In each country, fighters are using hunger as a weapon. This article was reported by Vox.
In February 2017, the United Nations declared a famine in South Sudan. It is the first official famine since 2011 when drought caused 260,000 deaths in Somalia. At the time, conditions turned around with the help of humanitarian aid and the return of the rainy season. But there’s no end in sight for the current famine in South Sudan. What makes the situation unique is that it’s caused by war, not drought.
A three-year-old civil war has destroyed crops and markets and forced millions to flee. To make matters worse, fighters are blocking humanitarian aid to parts of the country as a way to starve each other, and it’s left millions of civilians trapped without access to food. This is why the crisis in South Sudan is being called a man-made famine. In fact, there are three other man-made famines developing in Nigeria, Somalia, and Yemen.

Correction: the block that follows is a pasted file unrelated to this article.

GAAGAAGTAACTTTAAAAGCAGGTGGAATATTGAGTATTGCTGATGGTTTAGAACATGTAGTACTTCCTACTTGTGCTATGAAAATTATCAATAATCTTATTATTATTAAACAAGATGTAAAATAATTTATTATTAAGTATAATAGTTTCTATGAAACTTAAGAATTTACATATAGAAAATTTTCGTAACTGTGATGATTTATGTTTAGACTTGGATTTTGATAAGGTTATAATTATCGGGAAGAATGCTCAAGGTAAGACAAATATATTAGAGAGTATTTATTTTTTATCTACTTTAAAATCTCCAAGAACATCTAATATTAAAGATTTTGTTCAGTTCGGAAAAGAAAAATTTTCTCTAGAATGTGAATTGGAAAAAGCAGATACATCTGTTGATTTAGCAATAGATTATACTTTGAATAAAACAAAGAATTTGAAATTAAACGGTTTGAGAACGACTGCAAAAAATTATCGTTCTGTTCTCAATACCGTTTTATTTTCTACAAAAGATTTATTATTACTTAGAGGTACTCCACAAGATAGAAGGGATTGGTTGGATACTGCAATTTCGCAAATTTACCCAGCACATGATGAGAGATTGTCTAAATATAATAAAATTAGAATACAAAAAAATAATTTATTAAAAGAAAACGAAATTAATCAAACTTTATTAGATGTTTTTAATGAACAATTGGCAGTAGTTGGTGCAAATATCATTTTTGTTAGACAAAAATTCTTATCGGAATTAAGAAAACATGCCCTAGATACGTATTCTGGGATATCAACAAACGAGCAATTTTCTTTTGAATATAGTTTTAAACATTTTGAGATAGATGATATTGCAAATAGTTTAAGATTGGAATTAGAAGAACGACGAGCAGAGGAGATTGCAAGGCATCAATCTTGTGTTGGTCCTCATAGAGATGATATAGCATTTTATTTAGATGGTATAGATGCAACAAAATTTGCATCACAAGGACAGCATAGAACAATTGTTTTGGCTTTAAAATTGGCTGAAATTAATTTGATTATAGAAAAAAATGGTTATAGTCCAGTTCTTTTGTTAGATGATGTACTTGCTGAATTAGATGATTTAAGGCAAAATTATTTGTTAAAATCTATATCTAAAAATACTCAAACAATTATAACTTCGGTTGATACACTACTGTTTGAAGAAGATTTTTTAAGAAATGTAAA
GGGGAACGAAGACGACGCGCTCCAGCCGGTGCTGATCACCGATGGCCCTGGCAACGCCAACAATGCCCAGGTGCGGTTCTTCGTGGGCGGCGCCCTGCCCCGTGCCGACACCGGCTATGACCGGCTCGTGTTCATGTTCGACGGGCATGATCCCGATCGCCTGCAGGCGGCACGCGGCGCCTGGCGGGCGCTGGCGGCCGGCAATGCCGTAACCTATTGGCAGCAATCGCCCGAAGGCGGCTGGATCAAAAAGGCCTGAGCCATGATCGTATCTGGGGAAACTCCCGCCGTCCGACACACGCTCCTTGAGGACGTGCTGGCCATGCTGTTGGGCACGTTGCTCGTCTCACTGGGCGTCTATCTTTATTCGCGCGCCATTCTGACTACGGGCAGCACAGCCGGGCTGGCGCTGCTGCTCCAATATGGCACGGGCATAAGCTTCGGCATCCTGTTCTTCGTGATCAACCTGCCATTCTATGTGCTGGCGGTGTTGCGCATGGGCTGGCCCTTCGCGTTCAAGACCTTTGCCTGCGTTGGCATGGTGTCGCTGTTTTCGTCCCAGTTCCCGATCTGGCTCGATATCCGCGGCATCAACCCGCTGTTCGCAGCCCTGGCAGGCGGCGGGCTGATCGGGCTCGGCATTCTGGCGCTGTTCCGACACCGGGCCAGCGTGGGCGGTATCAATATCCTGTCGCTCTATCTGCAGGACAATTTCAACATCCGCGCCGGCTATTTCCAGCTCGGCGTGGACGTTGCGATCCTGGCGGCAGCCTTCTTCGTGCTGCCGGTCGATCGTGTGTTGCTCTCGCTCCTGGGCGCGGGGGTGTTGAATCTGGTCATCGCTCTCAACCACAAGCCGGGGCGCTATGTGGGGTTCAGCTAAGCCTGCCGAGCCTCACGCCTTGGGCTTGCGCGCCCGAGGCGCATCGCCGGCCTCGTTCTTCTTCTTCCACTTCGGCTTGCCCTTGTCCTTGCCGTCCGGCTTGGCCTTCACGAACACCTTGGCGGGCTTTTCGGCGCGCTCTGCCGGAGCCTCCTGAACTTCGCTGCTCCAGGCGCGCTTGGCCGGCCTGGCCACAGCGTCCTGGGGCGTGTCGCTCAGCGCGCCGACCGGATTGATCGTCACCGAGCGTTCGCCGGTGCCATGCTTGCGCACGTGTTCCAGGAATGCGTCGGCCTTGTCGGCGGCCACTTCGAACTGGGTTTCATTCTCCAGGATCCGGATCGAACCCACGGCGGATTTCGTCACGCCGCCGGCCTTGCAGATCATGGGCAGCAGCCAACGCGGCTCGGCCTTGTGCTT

Conflicts in all four countries have threatened to put 20 million people at risk of starvation. Watch the video above to understand the circumstances around each famine and why they’re so difficult to solve.